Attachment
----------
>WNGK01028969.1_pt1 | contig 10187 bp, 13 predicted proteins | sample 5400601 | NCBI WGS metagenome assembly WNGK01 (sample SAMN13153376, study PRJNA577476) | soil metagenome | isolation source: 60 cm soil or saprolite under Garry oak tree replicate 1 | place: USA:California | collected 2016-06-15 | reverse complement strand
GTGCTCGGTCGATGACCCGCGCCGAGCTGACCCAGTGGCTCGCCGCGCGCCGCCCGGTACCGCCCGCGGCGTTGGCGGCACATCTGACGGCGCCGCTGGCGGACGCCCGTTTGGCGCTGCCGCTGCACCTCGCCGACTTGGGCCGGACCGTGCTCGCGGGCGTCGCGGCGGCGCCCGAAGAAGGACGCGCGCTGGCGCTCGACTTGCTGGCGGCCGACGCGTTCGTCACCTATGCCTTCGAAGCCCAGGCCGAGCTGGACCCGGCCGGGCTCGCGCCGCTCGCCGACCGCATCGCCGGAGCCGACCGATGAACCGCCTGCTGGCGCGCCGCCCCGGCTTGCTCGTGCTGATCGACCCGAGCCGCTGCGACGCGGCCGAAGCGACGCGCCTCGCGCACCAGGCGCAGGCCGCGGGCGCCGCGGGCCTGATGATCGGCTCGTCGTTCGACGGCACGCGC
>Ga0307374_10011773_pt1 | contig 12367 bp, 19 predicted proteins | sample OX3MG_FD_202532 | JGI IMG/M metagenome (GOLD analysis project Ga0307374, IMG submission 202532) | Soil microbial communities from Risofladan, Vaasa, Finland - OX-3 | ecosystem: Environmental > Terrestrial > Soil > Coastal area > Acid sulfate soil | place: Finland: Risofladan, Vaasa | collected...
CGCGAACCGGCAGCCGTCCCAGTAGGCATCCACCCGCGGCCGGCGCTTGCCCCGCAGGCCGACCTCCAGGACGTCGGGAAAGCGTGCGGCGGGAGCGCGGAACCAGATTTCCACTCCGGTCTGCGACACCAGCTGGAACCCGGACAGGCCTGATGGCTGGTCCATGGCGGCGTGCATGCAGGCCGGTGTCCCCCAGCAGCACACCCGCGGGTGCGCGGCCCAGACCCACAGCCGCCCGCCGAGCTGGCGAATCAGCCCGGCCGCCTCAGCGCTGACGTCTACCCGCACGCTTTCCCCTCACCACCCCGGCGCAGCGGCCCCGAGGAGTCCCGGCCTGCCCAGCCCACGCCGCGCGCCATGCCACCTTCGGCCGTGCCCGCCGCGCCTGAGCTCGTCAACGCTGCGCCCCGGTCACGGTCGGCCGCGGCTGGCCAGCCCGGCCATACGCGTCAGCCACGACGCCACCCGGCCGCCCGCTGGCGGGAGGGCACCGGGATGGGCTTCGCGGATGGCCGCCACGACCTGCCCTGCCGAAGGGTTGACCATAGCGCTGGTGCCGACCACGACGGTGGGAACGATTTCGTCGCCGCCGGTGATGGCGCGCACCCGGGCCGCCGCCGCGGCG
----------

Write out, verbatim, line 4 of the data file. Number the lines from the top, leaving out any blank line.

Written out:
CGCGAACCGGCAGCCGTCCCAGTAGGCATCCACCCGCGGCCGGCGCTTGCCCCGCAGGCCGACCTCCAGGACGTCGGGAAAGCGTGCGGCGGGAGCGCGGAACCAGATTTCCACTCCGGTCTGCGACACCAGCTGGAACCCGGACAGGCCTGATGGCTGGTCCATGGCGGCGTGCATGCAGGCCGGTGTCCCCCAGCAGCACACCCGCGGGTGCGCGGCCCAGACCCACAGCCGCCCGCCGAGCTGGCGAATCAGCCCGGCCGCCTCAGCGCTGACGTCTACCCGCACGCTTTCCCCTCACCACCCCGGCGCAGCGGCCCCGAGGAGTCCCGGCCTGCCCAGCCCACGCCGCGCGCCATGCCACCTTCGGCCGTGCCCGCCGCGCCTGAGCTCGTCAACGCTGCGCCCCGGTCACGGTCGGCCGCGGCTGGCCAGCCCGGCCATACGCGTCAGCCACGACGCCACCCGGCCGCCCGCTGGCGGGAGGGCACCGGGATGGGCTTCGCGGATGGCCGCCACGACCTGCCCTGCCGAAGGGTTGACCATAGCGCTGGTGCCGACCACGACGGTGGGAACGATTTCGTCGCCGCCGGTGATGGCGCGCACCCGGGCCGCCGCCGCGGCG